The Department of Entomology and Nematology annually hosts dozens of insect-themed Picnic Day events at Briggs Hall and at the Bohart Museum of Entomology. But this year, the insects went virtual due to the coronavirus pandemic precautions.
The campuswide Picnic Day Committee hosted a virtual tour of some of the planned events, and posted this link: https://picnicday.ucdavis.edu/virtual/
The spotlight paused on the Bohart Museum, which houses nearly eight million insect specimens; the seventh largest insect collection in North America; the California Insect Survey, a storehouse of the insect biodiversity; and a live “petting zoo” comprised of Madagascar hissing cockroaches, walking sticks, tarantulas and the like. It also is the home of a gift shop, stocked with T-shirts, sweatshirts, books, jewelry, posters, insect-collecting equipment and insect-themed candy.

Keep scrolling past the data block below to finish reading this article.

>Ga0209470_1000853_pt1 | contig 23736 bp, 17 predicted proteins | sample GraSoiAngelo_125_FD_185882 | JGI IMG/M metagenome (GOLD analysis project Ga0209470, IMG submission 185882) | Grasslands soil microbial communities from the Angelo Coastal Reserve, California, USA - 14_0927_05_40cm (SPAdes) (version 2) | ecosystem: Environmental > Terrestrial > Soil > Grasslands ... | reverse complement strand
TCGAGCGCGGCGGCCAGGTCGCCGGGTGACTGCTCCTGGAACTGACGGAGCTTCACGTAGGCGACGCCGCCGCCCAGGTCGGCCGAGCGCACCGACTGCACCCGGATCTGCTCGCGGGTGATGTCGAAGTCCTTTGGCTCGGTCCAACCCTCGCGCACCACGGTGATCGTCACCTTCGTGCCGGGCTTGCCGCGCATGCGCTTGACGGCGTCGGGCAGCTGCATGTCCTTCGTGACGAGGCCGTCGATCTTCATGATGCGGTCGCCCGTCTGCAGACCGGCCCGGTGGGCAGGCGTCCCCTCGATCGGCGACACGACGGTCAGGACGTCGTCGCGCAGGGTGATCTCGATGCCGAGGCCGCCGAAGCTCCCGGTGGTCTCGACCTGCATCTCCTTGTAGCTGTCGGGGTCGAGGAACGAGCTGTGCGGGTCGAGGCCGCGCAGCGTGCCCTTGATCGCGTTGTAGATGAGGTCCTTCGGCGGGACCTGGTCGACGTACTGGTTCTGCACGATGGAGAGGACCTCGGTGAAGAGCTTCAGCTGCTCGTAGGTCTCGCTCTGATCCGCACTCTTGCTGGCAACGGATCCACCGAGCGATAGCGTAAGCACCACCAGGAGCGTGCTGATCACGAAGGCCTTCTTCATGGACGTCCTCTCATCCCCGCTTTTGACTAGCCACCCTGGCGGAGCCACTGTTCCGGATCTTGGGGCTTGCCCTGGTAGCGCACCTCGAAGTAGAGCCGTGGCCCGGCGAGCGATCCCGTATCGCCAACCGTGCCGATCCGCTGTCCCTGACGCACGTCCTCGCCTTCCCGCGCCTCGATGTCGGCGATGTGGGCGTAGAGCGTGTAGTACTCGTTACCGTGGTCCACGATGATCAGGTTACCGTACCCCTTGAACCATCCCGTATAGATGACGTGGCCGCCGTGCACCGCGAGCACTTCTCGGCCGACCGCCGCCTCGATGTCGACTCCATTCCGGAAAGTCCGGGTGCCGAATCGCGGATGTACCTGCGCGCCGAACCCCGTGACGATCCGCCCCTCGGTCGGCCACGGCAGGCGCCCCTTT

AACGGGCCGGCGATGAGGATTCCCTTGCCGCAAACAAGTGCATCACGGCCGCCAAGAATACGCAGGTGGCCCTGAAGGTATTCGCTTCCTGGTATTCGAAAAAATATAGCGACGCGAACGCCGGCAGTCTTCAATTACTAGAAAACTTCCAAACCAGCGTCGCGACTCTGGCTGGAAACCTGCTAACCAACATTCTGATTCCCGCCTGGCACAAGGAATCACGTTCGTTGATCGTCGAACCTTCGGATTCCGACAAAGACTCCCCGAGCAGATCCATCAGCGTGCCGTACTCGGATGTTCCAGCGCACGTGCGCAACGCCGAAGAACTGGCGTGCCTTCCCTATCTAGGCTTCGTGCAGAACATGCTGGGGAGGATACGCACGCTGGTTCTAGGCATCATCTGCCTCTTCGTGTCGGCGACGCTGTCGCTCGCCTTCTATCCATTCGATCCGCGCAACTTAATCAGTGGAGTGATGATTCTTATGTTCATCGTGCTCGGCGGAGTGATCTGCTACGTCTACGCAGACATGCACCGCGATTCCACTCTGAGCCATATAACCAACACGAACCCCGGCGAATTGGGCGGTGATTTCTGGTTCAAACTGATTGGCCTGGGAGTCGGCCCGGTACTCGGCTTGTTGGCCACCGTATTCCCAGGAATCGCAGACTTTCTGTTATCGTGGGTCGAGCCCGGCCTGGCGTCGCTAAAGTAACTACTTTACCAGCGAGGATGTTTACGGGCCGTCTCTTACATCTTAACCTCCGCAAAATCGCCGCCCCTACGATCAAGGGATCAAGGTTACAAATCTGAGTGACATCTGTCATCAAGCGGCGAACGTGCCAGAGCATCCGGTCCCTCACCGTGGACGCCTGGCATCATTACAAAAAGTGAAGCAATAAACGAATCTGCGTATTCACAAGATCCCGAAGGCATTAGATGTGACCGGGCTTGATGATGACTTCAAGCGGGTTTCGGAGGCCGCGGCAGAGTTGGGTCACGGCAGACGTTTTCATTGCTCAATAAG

Directed by UC Davis entomology professor Lynn Kimsey for 30 years, the museum is named for noted entomologist Richard Bohart (1913-2007). The Bohart team includes senior museum scientist Steve Heydon; Tabatha Yang, education and outreach coordinator; and entomologist Jeff Smith, who curates the Lepidoptera (butterflies and moths section).
If you browse the Bohart Museum site, you'll find fact sheets about insects, written by Professor Kimsey.
But if you want to see the Bohart Museum's virtual tours, be sure to watch these videos:
- Director Lynn Kimsey giving a Bohart Museum introduction
- Tabatha Yang, education and outreach coordinator, presenting an arthropod virtual tour
- Diane Ullman, professor of entomology and former chair of the department, presenting a view of the Lepidodpera section.
Also on the UC Davis Virtual Picnic Day site, you'll learn “How to Make an Insect Collection," thanks to project coordinator James R. Carey, distinguished professor, UC Davis Department of Entomology and Nematology; and "Can Plants Talk to Each Other?" a TED-Ed Talk featuring the work of ecologist Rick Karban, professor, UC Davis Department of Entomology and Nematology.